The gym is considerably more, though; I think a year’s membership is in the £270 region. This isn’t expensive when you think of it in terms of a weekly price or per visit and it’s pretty standard compared to gyms where I live at home, as well as having all the state of the art equipment, Netflix on the machines etc. But I mean, anything over about £3 just doesn’t interest me (or my student budget). The sports’ centre is pretty handy though because there are really good gym classes for £3 ish, there’s a free indoor swimming pool and running tracks which are great alternatives if you’re not sure you can commit to the gym but still want to keep fit. And my flat mates (who are just so cute) also go for group walks and jogs which is so convenient and also fun, and campus is so pretty it’s nice to explore it a bit (only when I’m ready to get out of bed though).
Food shopping is pretty weird. I have a ton of dietary requirements (I’m technically a dairy free pescetarian but ‘fussy eater’ will also suffice) and so my parents have always given me a lot of freedom buying my own food, but somehow moving to Uni has meant that I spend the same as the 3 or 4 of us would spend on a weekly shop by myself… To start with I justified it because it was my first shop and I was buying stuff in bulk, but 5 weeks in this has continued to be the case. My brain needs fuelling I guess??? And who can say no to a packet of biscuits (or 5) every now and then.
I do a big food shop delivery every 10 days or so with a couple of girls in my flat, so we end up paying like £1 delivery each which I’d much rather do than trek across town with bags of food shopping. My ‘top up’ shops in Fresh, which frequently consist purely of junk food, probably don’t help my budget either, but hey, I’m adapting, right? I do cook pretty economically, though; I bulk made a veggie Bolognese, curry, risotto and a couple of pasta bakes so my freezer is always stocked if I can’t find the motivation to cook something from scratch, and it stops me reaching for the Domino’s menu- I’d recommend this if you’re frequently surrounded by empty pizza boxes.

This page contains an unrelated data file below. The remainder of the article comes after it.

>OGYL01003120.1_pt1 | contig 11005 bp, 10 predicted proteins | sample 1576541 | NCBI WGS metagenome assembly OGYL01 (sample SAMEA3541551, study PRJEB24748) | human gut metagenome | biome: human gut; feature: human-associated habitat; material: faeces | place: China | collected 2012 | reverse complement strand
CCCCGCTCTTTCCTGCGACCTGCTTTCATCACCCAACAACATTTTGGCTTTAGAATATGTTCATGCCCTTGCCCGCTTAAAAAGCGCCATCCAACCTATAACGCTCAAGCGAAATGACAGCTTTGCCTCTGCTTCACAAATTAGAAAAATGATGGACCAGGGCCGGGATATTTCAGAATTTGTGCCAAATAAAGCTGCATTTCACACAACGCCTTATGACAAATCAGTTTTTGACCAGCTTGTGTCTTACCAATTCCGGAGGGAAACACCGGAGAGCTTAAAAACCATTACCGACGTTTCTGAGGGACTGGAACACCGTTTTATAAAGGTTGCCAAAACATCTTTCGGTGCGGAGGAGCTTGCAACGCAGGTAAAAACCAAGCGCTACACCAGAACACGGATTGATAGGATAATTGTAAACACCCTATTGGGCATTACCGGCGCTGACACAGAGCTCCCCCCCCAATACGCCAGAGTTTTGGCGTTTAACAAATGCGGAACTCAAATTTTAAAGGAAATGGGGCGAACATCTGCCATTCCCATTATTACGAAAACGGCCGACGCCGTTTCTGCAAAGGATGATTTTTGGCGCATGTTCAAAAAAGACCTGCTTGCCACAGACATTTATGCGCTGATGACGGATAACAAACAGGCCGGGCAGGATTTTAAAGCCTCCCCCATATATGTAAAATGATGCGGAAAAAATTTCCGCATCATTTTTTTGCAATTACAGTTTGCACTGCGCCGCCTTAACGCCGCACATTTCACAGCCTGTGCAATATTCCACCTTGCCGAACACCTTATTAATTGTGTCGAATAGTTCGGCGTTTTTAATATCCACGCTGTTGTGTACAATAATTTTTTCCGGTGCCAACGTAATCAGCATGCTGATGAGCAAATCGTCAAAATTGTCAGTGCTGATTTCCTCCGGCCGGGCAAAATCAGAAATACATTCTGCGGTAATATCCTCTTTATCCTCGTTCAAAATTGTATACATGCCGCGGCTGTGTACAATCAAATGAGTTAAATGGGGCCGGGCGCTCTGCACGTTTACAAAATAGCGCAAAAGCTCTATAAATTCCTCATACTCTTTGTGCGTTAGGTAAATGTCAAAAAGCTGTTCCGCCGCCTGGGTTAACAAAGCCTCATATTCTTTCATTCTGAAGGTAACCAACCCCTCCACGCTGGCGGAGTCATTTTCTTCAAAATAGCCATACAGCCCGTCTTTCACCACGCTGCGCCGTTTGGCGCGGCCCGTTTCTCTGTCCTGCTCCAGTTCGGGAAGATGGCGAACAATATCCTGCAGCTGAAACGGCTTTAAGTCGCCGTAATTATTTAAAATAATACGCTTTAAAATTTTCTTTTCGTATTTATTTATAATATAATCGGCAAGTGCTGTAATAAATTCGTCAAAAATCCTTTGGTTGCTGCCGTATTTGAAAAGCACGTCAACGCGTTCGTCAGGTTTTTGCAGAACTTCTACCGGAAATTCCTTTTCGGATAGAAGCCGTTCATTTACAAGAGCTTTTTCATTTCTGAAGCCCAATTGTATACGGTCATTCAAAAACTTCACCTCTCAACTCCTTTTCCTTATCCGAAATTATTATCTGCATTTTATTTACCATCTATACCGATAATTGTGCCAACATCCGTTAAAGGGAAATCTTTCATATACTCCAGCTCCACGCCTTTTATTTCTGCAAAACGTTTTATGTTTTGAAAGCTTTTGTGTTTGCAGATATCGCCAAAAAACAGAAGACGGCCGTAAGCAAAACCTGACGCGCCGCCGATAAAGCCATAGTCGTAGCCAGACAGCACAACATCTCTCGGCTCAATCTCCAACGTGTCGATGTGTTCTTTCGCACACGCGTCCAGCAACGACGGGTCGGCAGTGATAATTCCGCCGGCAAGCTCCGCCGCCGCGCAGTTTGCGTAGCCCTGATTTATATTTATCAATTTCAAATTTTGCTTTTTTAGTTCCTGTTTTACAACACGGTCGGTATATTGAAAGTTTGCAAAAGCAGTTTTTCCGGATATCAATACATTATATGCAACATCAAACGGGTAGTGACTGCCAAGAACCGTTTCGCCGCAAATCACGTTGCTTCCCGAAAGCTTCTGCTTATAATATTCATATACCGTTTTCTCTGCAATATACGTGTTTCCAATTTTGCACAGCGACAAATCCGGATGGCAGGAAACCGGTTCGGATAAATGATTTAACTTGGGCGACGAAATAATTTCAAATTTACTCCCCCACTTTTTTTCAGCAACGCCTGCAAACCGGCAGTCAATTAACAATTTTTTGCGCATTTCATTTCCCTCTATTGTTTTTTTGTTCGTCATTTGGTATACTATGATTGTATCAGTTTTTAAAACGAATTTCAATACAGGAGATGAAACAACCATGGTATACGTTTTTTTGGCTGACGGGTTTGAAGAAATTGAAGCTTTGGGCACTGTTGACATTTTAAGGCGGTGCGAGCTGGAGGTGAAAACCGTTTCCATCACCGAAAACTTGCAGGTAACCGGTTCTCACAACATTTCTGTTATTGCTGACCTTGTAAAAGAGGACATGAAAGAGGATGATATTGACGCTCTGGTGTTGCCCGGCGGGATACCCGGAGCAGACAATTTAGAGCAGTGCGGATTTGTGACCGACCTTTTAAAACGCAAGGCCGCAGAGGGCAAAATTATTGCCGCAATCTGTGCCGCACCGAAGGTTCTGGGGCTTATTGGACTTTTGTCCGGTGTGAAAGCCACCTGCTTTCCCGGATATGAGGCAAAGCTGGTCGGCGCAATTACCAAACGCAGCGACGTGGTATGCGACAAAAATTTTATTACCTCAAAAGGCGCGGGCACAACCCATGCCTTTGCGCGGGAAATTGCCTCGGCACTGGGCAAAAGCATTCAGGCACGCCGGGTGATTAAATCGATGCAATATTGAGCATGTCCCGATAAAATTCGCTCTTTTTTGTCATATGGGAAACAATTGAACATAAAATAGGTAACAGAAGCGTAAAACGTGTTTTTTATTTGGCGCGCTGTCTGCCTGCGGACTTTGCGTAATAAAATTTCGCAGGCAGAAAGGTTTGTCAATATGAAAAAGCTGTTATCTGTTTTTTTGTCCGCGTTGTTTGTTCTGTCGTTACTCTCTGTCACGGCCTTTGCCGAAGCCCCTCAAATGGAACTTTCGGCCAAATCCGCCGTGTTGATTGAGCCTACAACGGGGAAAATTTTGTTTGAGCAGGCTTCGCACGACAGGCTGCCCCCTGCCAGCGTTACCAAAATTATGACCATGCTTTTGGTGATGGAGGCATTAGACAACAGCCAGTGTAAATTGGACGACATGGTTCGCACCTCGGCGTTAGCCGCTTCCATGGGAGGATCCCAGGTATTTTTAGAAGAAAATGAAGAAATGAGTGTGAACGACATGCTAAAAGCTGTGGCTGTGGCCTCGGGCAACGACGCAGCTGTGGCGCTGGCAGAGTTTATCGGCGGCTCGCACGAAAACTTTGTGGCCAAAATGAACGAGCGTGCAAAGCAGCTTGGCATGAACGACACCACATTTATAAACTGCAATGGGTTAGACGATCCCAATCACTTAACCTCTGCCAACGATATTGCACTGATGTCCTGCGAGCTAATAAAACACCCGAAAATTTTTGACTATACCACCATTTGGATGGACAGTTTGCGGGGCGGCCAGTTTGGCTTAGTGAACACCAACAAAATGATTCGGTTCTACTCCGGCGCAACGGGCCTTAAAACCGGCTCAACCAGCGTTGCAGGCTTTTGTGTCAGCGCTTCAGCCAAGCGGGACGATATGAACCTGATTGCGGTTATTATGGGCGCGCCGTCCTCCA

Another big expenditure is travel. Within Bath it’s really not bad; the buses are around £1.50 for a single and £2.50 for a return which is amazing on a night out or shopping trip and a lot cheaper than in my hometown of Bournemouth. Getting home and to visit friends at other unis is a different matter, however. Rail cards are pretty much an essential- I think Santander gives away a free one if you open a student bank account with them (I didn’t) but I bought mine using Tesco club card vouchers, but even if you pay full price you’ll earn the money back quickly anyway. I’d recommend buying off peak returns for trains because plans change and they give you the freedom of returning any time within a month. If you buy a couple of weeks in advance they’re generally cheaper, especially if you travel on a weekday, and if they’re still looking extortionate coaches are a decent alternative although they do take a bit longer. I actually managed to do work on one the other day though which I considered to be a massive achievement.